Article contributed by Julie Bokor (UF Center for Precollegiate Education and Training)
Contributed by: J Ryan Allen, Dina Clark and Erin Tripp (University of Colorado)
Yellow-billed Cuckoo, Coccyzus americanus
Article and photos contributed by Natasza Fontaine
The 99th Annual Meeting and Centennial Celebration of the American Society of Mammalogists took place 28 June to 2 July 2019, at the birthplace of ASM, Washington, DC. iDigBio helped to mark this important milestone through organizing a session on broadening representation in mammalogy as well organizing the first ever Data Help Desk at ASM.
Developing a vocabulary and ontology for modeling insect natural history data
This article was contributed by Brian Stucky, Florida Museum of Natural History.
Figure1: A specimen of the cicada Hadoa duryi, available on the iDigBio portal.
Conservation Focus: New Insights for Conservation from Expansion of Physical‐Collection Digital Data
Libby Ellwood, Pam Soltis, and Mary Klein
Photo courtesy of: David Keil
Article contributed by: Katelin Pearson
Bioblitz group photo (Florida Museum Photo Department)
The SPNHC 2019 theme: Making the Case for Natural History Collections offers everyone a chance to share the value of collections for society and science. iDigBio staff look forward to contributing to this story and visiting the Field Museum who are hosting this year's SPNHC meeting.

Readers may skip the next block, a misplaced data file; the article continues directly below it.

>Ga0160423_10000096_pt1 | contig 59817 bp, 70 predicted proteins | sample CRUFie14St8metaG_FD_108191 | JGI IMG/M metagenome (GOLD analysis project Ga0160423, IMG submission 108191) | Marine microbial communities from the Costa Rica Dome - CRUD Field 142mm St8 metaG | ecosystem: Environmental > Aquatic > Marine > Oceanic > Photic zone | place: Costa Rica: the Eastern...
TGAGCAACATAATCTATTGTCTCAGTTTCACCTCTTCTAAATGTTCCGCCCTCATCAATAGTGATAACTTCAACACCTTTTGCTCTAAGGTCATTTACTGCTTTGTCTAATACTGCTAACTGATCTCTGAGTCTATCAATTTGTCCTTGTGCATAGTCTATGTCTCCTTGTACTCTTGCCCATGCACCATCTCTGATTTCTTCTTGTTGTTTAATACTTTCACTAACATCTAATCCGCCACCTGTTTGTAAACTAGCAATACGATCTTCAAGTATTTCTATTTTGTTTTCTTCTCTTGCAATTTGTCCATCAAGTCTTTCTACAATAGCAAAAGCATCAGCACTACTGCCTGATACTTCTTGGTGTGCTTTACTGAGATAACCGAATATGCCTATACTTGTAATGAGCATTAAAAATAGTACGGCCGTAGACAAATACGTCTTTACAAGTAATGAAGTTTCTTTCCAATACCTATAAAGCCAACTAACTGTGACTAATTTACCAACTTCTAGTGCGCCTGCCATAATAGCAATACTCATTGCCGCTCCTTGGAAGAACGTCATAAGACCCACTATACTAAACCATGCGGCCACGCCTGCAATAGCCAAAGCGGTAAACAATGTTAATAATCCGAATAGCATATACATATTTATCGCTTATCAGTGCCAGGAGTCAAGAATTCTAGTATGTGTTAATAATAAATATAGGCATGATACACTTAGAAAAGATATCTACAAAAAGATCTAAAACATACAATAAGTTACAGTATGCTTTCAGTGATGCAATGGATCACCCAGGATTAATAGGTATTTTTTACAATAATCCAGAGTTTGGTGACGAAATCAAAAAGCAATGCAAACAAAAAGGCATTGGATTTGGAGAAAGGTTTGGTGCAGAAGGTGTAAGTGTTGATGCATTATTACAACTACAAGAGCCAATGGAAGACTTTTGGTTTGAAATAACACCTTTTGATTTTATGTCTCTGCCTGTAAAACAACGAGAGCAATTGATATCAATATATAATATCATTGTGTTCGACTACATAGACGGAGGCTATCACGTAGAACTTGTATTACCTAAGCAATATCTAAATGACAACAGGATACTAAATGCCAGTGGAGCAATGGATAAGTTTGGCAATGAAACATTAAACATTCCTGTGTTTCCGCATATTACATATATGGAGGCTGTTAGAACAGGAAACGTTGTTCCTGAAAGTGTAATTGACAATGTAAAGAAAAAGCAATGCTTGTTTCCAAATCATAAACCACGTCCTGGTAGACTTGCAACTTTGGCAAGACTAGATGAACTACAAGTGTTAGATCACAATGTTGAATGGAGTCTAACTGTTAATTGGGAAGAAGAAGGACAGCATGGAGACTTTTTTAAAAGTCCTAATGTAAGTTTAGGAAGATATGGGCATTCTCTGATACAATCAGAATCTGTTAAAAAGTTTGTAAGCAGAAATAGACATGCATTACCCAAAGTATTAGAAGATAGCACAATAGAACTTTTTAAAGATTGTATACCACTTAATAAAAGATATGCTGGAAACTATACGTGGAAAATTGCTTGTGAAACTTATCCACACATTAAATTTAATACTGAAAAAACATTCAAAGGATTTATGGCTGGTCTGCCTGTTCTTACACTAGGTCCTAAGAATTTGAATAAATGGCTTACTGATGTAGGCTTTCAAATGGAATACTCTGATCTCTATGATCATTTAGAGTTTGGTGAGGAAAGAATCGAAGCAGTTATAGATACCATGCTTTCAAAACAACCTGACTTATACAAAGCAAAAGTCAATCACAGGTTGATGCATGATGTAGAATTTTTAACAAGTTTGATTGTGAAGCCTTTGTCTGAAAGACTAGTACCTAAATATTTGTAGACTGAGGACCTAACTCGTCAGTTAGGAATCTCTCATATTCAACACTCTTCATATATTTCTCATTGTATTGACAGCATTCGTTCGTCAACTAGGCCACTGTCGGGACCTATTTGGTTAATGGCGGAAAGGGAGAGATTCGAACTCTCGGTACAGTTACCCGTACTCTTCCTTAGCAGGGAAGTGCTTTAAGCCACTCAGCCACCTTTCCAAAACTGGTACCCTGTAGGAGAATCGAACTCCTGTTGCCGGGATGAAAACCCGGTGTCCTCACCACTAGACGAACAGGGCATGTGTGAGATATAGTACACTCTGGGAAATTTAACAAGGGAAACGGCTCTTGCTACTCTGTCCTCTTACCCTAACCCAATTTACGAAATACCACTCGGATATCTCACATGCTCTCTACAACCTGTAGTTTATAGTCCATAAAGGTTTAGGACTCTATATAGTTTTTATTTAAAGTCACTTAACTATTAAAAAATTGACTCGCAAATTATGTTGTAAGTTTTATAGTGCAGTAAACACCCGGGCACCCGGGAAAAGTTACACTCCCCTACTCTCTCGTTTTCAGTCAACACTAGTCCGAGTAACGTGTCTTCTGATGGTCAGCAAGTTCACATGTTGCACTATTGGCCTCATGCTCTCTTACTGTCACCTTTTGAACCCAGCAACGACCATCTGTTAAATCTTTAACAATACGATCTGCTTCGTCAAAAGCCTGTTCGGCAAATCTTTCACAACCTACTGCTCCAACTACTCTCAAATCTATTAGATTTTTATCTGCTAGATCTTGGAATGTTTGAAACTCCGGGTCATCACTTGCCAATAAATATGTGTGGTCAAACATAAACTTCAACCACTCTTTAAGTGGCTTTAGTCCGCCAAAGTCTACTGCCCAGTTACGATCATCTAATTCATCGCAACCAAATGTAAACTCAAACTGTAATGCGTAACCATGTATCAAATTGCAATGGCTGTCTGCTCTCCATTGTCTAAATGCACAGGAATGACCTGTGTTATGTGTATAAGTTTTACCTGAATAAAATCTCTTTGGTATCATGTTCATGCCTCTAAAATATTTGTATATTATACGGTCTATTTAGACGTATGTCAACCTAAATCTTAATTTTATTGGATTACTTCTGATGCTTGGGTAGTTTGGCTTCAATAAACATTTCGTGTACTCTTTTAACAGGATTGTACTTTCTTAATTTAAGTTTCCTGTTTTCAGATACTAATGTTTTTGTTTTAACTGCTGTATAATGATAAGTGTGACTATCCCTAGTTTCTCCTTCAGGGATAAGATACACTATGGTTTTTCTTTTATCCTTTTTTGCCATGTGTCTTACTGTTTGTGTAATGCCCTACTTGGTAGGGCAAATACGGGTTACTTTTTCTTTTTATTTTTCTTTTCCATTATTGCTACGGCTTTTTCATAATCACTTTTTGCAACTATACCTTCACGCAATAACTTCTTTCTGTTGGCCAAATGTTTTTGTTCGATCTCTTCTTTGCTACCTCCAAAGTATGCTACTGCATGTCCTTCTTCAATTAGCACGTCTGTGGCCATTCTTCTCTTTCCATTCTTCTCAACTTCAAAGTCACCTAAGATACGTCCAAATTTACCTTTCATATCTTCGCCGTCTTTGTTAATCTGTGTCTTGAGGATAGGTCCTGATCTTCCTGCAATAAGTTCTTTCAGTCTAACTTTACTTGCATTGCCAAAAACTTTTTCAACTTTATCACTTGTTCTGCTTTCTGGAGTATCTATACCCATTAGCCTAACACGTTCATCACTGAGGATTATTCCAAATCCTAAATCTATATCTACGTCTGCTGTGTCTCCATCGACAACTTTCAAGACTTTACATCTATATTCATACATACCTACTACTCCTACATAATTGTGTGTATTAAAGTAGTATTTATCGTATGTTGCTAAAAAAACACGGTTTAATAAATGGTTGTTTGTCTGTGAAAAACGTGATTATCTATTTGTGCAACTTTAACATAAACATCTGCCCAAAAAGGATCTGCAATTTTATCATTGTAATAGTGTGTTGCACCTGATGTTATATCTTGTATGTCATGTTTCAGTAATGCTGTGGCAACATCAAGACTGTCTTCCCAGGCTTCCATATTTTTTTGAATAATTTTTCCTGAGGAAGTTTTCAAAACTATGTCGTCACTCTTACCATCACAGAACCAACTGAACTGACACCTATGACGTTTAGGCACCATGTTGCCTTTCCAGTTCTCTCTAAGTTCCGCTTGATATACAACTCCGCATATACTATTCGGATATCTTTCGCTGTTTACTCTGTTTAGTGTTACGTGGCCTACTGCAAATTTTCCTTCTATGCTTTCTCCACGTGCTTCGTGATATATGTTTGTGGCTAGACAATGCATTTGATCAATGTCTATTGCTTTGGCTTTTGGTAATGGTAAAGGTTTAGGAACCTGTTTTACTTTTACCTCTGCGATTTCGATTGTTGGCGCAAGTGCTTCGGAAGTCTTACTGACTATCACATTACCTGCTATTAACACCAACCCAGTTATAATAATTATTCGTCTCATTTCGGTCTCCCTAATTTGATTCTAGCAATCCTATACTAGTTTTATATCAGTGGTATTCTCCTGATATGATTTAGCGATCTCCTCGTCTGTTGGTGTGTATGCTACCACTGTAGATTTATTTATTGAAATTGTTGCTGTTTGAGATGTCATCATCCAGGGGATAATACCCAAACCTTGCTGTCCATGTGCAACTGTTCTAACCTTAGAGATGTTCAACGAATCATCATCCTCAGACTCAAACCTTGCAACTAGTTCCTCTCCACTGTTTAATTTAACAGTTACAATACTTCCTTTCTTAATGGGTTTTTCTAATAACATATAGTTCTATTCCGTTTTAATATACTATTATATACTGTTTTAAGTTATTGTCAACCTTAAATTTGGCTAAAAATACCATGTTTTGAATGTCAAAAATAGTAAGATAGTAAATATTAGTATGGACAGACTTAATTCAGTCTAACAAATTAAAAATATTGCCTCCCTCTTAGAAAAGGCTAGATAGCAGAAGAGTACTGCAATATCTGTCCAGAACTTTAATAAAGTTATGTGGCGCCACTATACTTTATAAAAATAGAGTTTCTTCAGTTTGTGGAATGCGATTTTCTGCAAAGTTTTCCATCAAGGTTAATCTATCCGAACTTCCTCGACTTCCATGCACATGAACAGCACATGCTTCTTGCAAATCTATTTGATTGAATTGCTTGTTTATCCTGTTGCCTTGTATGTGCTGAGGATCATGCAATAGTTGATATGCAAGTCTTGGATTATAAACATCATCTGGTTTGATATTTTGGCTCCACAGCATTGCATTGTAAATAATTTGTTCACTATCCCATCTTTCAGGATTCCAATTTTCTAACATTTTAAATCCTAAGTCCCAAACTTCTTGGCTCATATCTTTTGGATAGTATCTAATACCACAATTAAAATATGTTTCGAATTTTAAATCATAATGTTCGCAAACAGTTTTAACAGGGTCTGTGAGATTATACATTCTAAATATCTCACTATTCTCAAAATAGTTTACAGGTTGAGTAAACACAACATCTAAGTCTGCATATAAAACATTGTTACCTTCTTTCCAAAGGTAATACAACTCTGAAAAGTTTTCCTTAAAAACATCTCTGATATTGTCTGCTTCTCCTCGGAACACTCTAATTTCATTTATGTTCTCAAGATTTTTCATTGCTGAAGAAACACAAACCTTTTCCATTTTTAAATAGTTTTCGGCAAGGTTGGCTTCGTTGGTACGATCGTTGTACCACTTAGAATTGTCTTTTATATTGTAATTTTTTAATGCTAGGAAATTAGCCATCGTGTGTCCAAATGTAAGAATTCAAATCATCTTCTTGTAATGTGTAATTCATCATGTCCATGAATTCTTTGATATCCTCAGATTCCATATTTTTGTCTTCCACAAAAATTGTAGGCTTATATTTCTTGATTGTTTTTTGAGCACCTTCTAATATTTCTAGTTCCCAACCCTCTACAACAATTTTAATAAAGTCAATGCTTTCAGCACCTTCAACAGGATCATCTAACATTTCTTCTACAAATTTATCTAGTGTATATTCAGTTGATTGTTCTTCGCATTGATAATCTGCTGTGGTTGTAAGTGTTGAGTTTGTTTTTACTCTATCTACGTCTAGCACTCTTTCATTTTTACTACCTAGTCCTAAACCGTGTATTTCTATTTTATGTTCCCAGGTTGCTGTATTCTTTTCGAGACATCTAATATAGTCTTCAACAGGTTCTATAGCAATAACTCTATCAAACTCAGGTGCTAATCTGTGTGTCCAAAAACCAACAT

Some of the events iDigBio is organizing or participating in include:
Summit 2018 group photo
Utilising publicly available species occurrence records to generate contemporary estimates of medically important snake species distributions
Contributed by: Joshua Longbottom, Liverpool School of Tropical Medicine
Workshop Group Photo
Contributed by: Timothy J. Baroni & Andrew N. Miller
State University of New York, Cortland, NY and University of Illinois, Champaign, IL
Chlorophyllum molybdites (Image courtesy of Roy Halling)
Rattails and Grenadiers (Family Macrouridae)
Images courtesy of NOAA Okeanos Explorer
Contributed by Randy Singer
Digital Coyote; an online archive of skulls
Contributed by: Osrica Mclean and Declan McCabe
How can you provide an authentic opportunity for undergraduate students to study geographical variation without hauling them to major metropolitan museums and arranging access to valuable specimens? This question started a slightly obsessive odyssey that began with a single coyote skull and now stands at 125 skulls….and counting.
Over 240 biodiversity and data scientists, including more than 30 students and representing at least 7 countries, assembled a
After two days of soaking up talks and plenary keynotes focused on the theme of Emerging Innovations for Biodiversity Data, 20 participants gathered together to share what ideas inspired them.